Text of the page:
1978: ‘Halloween’ Spooks Moviegoers
It was on this day in 1978 when John Carpenter unleashed his evil world of Halloween to the movie masses. The low budget film about a serial killer who attacks on the holiday was co-written by Carpenter in ten days with the help of Debra Hill. It starred Jamie Lee Curtis (daughter of Psycho’s Janet Leigh) in her first movie role and Donald Pleasence. Her role as teenager and babysitter Laurie Strode earned her the nickname of “Scream Queen.” Produced on a budget of $300,000, the film grossed $47 million at the box office in the U.S. alone. Carpenter also wrote the movie’s score and billed himself as the “Bowling Green Philharmonic Orchestra” during the ending credits. To date, there have been 10 other Halloween-related movies including reboots. On February 9, 2017, Carpenter announced that yet another Halloween movie would be released on October 19, 2018 and would once again star Jamie Lee Curtis despite the fact that her character died during the beginning of 2002’s Halloween Resurrection. The idea behind the last film was to be the “real” sequel from the original film ignoring every other film story in the series. The next chapter, Halloween Kills, is expected to be shown in theaters in 2021.
1994: She Reports a Crime to Cover Up a Murder
Susan Smith reported that her two children were taken from her when her car was carjacked on this day in 1994 in South Carolina. Authorities searched, but could not find the children or even the car. Nine days later, Smith recanted her story stating that there was no carjacking and that it was she who drove her car into the John D. Long Lake in hopes of drowning her children. The story gets worse. Smith was having an affair with a man who didn’t want children and she felt that by eliminating them was the way to keep her relationship.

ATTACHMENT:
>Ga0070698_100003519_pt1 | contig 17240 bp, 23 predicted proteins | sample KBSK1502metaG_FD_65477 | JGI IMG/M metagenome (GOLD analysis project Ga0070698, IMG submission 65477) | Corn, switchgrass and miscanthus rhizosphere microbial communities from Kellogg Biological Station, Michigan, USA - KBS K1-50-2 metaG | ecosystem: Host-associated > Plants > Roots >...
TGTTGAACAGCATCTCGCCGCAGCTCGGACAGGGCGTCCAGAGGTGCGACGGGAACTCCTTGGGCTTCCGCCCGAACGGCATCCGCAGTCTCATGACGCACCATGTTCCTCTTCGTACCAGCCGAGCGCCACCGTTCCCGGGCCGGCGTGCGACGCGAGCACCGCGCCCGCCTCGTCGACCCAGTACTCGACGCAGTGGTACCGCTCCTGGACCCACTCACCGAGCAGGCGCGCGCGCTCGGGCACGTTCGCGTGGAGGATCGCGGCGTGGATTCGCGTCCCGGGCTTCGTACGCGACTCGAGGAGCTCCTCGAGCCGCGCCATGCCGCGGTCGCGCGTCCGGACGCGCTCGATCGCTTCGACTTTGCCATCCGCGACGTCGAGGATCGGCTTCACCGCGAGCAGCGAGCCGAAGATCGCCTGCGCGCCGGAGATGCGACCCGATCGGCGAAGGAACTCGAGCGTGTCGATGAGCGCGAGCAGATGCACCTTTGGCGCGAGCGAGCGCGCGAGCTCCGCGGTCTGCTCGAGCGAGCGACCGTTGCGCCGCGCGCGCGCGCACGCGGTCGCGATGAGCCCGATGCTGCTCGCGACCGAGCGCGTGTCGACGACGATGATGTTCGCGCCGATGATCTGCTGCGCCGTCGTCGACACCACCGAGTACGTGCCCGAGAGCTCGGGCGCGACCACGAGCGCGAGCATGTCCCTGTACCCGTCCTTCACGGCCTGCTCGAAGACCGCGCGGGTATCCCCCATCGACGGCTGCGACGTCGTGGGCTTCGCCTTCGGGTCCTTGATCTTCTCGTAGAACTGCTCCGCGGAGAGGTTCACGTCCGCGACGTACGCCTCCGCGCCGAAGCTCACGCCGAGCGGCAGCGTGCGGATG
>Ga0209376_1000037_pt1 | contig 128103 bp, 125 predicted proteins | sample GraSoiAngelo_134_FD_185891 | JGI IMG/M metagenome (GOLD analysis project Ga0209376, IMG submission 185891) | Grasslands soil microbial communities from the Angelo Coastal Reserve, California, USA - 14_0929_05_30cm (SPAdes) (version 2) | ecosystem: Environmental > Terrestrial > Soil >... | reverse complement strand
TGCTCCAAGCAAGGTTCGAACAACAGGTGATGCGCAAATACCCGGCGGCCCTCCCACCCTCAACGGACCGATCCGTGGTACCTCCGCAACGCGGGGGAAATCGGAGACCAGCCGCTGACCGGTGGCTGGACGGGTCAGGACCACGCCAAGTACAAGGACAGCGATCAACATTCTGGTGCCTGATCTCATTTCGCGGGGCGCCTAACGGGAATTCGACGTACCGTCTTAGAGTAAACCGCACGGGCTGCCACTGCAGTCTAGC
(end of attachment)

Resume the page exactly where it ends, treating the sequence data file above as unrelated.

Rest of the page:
1999: ‘Freaks and Geeks’ Go to School
Debuting on this day in 1999, NBC’s Freaks and Geeks series created by Paul Feig and Judd Apatow was set in William McKinley High School in Chippewa, Michigan near Detroit (this was named after Feig’s own high school). Set during the 1980-1981 school year, the show focused on Lindsay Weir and her brother Sam who attend the school as new students. The normally academically smart Lindsay tried to shed her smart image by hanging out with a group of slackers or “freaks” while Sam settled in with the “geeks.” The show became more popular when it was off the air than on. It was cancelled after just 12 episodes due to low ratings. But the show has been remembered fondly by many and often makes the list of best TV shows of all time for publications.
- 1929: Barbara Walters (journalist)
- 1944: Michael Douglas (actor)
- 1947: Cheryl Tiegs (model)
- 1951: Mark Hamill (actor)
- 1952: Christopher Reeve (actor)
- 1956: Jamie Hyneman (special effects designer)
- 1961: Heather Locklear (actress)
- 1963: Tate Donovan (actor)
- 1968: Will Smith (actor)
- 1969: Catherine Zeta-Jones (actress)
- 1975: Matt Hasselbeck (football player)
I write about pop culture, arts and entertainment in the greater Seattle area.